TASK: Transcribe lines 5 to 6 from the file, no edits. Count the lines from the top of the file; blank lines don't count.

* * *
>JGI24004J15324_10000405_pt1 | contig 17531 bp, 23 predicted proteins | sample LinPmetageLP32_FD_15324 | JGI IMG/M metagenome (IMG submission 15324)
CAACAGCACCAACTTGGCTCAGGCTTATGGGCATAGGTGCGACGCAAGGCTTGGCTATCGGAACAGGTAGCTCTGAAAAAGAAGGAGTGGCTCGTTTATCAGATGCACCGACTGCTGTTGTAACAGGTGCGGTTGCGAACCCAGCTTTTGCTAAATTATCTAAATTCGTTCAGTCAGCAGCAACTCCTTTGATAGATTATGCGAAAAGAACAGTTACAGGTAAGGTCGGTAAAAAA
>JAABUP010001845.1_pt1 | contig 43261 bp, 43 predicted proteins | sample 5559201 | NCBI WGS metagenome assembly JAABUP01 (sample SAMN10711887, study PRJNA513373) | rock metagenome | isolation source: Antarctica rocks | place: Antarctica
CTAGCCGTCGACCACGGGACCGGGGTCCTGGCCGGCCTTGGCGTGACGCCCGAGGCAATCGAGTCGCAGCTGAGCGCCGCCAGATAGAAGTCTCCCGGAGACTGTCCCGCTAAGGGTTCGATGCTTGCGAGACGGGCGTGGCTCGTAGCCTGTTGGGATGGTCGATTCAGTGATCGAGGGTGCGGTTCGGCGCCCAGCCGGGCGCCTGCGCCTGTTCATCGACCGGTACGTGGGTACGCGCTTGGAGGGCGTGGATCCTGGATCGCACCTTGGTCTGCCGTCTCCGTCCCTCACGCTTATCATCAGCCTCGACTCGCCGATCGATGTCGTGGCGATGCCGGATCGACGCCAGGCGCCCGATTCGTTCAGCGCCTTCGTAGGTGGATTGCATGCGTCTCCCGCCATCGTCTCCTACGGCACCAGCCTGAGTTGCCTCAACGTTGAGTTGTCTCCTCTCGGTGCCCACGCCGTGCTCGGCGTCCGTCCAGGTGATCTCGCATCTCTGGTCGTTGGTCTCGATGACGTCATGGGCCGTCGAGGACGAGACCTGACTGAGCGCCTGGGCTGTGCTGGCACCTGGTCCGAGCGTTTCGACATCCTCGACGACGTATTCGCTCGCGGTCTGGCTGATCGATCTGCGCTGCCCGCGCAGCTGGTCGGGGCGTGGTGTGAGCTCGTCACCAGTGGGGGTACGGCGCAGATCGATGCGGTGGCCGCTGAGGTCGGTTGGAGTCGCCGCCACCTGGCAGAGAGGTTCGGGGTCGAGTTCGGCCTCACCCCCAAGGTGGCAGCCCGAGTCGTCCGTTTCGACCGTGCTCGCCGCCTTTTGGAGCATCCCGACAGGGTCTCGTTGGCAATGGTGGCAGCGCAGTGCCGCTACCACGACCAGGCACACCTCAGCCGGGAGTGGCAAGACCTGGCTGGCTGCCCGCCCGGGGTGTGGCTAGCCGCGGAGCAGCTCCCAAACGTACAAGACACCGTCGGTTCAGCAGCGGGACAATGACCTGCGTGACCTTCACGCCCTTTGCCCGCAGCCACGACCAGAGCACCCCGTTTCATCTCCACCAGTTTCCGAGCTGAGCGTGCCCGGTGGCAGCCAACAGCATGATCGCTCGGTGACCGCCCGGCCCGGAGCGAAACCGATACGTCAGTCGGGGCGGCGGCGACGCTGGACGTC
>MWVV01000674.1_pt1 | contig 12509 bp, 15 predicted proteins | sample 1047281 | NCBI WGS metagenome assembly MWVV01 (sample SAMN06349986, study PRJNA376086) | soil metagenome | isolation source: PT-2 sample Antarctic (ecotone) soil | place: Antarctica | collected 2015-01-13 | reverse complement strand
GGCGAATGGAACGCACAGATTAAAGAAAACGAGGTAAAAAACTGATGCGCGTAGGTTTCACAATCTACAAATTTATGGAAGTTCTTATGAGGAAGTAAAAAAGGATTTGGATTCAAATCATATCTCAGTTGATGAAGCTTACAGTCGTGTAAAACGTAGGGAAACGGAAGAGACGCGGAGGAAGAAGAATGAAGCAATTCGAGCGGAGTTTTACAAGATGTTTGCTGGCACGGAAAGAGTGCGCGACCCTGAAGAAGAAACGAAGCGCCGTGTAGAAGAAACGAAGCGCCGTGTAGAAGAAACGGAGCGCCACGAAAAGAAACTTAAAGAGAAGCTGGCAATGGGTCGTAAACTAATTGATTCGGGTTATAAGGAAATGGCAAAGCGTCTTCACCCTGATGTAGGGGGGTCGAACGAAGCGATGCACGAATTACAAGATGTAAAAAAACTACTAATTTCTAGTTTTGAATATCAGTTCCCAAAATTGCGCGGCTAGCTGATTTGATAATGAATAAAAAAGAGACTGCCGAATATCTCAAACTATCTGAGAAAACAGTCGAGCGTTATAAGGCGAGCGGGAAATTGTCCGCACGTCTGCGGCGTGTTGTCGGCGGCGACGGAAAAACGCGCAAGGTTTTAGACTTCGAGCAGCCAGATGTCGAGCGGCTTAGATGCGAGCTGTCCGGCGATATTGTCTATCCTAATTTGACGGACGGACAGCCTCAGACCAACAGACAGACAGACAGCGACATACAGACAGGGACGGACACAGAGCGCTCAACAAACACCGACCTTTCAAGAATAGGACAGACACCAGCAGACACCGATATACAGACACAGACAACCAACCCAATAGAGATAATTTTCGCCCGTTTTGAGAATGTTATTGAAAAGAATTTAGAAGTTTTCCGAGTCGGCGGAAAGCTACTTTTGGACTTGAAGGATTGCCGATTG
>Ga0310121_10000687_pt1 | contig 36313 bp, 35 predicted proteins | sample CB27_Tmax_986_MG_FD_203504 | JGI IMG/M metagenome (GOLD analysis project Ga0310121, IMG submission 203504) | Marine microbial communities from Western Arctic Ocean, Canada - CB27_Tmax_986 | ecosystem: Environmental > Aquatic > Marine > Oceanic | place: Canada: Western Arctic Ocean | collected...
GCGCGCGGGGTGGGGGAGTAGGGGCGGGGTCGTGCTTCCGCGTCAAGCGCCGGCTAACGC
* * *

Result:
>MWVV01000674.1_pt1 | contig 12509 bp, 15 predicted proteins | sample 1047281 | NCBI WGS metagenome assembly MWVV01 (sample SAMN06349986, study PRJNA376086) | soil metagenome | isolation source: PT-2 sample Antarctic (ecotone) soil | place: Antarctica | collected 2015-01-13 | reverse complement strand
GGCGAATGGAACGCACAGATTAAAGAAAACGAGGTAAAAAACTGATGCGCGTAGGTTTCACAATCTACAAATTTATGGAAGTTCTTATGAGGAAGTAAAAAAGGATTTGGATTCAAATCATATCTCAGTTGATGAAGCTTACAGTCGTGTAAAACGTAGGGAAACGGAAGAGACGCGGAGGAAGAAGAATGAAGCAATTCGAGCGGAGTTTTACAAGATGTTTGCTGGCACGGAAAGAGTGCGCGACCCTGAAGAAGAAACGAAGCGCCGTGTAGAAGAAACGAAGCGCCGTGTAGAAGAAACGGAGCGCCACGAAAAGAAACTTAAAGAGAAGCTGGCAATGGGTCGTAAACTAATTGATTCGGGTTATAAGGAAATGGCAAAGCGTCTTCACCCTGATGTAGGGGGGTCGAACGAAGCGATGCACGAATTACAAGATGTAAAAAAACTACTAATTTCTAGTTTTGAATATCAGTTCCCAAAATTGCGCGGCTAGCTGATTTGATAATGAATAAAAAAGAGACTGCCGAATATCTCAAACTATCTGAGAAAACAGTCGAGCGTTATAAGGCGAGCGGGAAATTGTCCGCACGTCTGCGGCGTGTTGTCGGCGGCGACGGAAAAACGCGCAAGGTTTTAGACTTCGAGCAGCCAGATGTCGAGCGGCTTAGATGCGAGCTGTCCGGCGATATTGTCTATCCTAATTTGACGGACGGACAGCCTCAGACCAACAGACAGACAGACAGCGACATACAGACAGGGACGGACACAGAGCGCTCAACAAACACCGACCTTTCAAGAATAGGACAGACACCAGCAGACACCGATATACAGACACAGACAACCAACCCAATAGAGATAATTTTCGCCCGTTTTGAGAATGTTATTGAAAAGAATTTAGAAGTTTTCCGAGTCGGCGGAAAGCTACTTTTGGACTTGAAGGATTGCCGATTG